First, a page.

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Friday, June 14, 2024

U.S. Military Faces Weapons Shortage after Ukraine Drain

'I wouldn’t say we’re quite there yet, but if the conflict does go on for another six months... '

(Molly Bruns, Headline USA) As Congress continues to send tremendous amounts of weaponry to Ukraine, the U.S. military’s stockpile to protect our homeland is quickly emptying.

A study performed by the Center for Strategic and International Studies described the remnants of our ammunition as “limited,” with America’s cache dwindling in favor of a country our politicians have a vested financial interest in.

To date, the U.S. military has sent more than one million rounds of 155 mm howitzer ammunition, 8,500 Javelin anti-tank missiles, 32,000 various anti-tank missiles, 5,200 Excalibur precision 155 mm howitzer rounds, 1,600 Stinger anti-aircraft missiles and scads of other types of advanced, high-powered munitions.

Recently, President Joe Biden sent 30 tanks to the embattled region, despite previously saying that doing so would be an act of outright war on part of the U.S.

According to Legal Insurrection, the situation will likely make military unit training more difficult, as well as interfering with future “war plans.”

These plans could include defending Taiwan should China invade, the possibility of a war with North Korea or even an escalated conflict within Europe.

CSIS is not the only institution looking into the issue. The Heritage Foundation’s Center for National Defense describes the lessened stock as “insufficient.”

“The fact that only a few months of fighting in Ukraine consumed such a large percentage of U.S. Stingers and Javelins suggests that the DOD’s plans, and the stockpiles that result from them, are insufficient.”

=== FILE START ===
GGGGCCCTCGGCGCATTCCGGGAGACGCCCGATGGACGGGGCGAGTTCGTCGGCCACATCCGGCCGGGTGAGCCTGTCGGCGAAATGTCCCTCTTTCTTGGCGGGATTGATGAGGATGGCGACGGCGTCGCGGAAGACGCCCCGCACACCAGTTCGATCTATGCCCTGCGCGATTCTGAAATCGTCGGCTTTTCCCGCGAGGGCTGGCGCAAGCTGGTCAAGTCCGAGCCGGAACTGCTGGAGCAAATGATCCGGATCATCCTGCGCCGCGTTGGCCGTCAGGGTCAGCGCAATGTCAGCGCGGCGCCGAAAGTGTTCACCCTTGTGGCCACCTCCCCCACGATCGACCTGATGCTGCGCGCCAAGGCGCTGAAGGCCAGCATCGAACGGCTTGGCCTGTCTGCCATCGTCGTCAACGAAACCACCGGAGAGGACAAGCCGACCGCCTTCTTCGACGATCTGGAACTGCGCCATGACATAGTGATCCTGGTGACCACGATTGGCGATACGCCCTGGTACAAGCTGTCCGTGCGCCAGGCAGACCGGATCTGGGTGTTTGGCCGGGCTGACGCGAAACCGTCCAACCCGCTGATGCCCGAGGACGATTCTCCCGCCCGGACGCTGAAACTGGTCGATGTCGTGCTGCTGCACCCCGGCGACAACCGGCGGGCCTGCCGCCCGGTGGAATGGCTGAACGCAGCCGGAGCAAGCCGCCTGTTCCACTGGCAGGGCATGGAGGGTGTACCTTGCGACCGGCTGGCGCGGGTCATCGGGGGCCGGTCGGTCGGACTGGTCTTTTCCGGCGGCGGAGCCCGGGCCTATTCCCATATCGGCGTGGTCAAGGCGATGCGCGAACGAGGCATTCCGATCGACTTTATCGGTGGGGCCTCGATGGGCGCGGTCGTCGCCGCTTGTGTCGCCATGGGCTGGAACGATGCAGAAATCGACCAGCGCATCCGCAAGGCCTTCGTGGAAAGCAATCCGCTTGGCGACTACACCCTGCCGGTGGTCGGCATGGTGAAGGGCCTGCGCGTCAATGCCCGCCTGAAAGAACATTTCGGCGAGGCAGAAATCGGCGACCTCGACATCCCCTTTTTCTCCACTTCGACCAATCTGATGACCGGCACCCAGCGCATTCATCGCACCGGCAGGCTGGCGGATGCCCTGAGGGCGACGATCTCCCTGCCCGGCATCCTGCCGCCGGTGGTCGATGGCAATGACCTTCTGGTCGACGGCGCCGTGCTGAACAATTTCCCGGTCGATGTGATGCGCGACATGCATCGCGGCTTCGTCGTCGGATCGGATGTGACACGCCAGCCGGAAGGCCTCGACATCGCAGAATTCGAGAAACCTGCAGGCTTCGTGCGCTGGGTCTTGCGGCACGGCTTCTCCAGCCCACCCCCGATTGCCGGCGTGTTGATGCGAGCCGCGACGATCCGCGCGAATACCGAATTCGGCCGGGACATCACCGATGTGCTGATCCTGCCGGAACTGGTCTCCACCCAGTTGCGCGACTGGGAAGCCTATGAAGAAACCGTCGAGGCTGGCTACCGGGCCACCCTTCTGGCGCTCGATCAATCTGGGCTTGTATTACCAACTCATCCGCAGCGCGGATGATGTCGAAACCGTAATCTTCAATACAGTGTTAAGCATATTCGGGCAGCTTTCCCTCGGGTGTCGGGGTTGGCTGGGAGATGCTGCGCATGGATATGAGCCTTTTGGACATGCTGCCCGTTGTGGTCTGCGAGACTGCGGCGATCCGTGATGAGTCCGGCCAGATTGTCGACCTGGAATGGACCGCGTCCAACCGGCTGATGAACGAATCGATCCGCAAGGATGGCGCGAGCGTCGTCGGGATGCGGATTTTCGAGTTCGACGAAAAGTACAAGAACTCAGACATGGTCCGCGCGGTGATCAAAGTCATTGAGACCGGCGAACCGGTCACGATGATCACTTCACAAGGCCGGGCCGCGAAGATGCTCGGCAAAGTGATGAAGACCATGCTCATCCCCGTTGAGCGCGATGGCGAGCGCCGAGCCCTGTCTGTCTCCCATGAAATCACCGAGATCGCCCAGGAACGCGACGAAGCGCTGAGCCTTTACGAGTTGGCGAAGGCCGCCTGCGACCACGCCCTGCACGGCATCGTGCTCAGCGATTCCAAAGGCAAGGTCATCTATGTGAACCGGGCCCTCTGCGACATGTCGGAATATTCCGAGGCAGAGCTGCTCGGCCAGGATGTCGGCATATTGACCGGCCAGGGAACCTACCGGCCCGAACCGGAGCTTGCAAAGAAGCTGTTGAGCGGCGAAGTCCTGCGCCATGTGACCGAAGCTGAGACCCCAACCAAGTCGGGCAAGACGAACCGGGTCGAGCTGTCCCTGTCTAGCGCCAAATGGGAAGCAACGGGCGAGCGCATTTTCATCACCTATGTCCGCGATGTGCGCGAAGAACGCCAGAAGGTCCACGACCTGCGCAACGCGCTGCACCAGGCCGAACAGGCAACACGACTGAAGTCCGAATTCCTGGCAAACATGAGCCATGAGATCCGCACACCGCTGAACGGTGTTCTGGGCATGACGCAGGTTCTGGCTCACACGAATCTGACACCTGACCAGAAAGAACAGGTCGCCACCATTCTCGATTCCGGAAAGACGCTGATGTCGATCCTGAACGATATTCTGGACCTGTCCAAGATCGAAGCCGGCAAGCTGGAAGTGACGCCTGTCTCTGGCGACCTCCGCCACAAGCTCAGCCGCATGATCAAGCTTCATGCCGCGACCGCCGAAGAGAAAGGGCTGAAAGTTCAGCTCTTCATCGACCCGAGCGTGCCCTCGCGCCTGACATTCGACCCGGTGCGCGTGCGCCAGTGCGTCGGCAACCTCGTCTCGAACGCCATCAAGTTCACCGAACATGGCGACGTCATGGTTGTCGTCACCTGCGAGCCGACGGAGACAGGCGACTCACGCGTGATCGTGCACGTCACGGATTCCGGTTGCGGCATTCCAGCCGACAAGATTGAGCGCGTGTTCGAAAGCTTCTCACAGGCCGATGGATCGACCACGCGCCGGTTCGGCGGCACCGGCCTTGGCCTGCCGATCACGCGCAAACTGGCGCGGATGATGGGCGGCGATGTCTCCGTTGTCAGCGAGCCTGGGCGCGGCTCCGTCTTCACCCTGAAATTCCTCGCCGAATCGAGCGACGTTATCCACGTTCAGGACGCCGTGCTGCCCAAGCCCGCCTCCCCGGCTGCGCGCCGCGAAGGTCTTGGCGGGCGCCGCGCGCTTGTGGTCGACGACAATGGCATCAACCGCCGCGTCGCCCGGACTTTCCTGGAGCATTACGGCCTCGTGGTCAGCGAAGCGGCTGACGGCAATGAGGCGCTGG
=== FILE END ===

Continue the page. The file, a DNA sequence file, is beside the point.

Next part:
The Washington Post and National Defense Industrial Association also admit the grimness of the situation.

U.S. Navy Secretary Carlos Del Toro came forward this month addressing the problem, explaining that manufacturers cannot arm both America and Ukraine.

“With regards to deliveries of weapons systems for the fight in Ukraine… yeah, that’s always a concern for us,” he said. “And we monitor that very, very closely.”

“I wouldn’t say we’re quite there yet, but if the conflict does go on for another six months, for another year, it certainly continues to stress the supply chain in ways that are challenging,” he added.

The U.S. Naval Institute made a statement saying that weapons reserves are “not at the level we would like to go into combat.”

Army General Mark Milley, who chairs the Join Chiefs of Staff, claimed that The U.S. “will continue to support [Ukraine] all the way,” and “we will be there for as long as it takes to keep Ukraine free.”

The conflict between Russia and Ukraine is approaching its first anniversary. In one year, Congress elected to send nearly $2 billion in funding for the war effort, along with more than $27 billion in weaponry.

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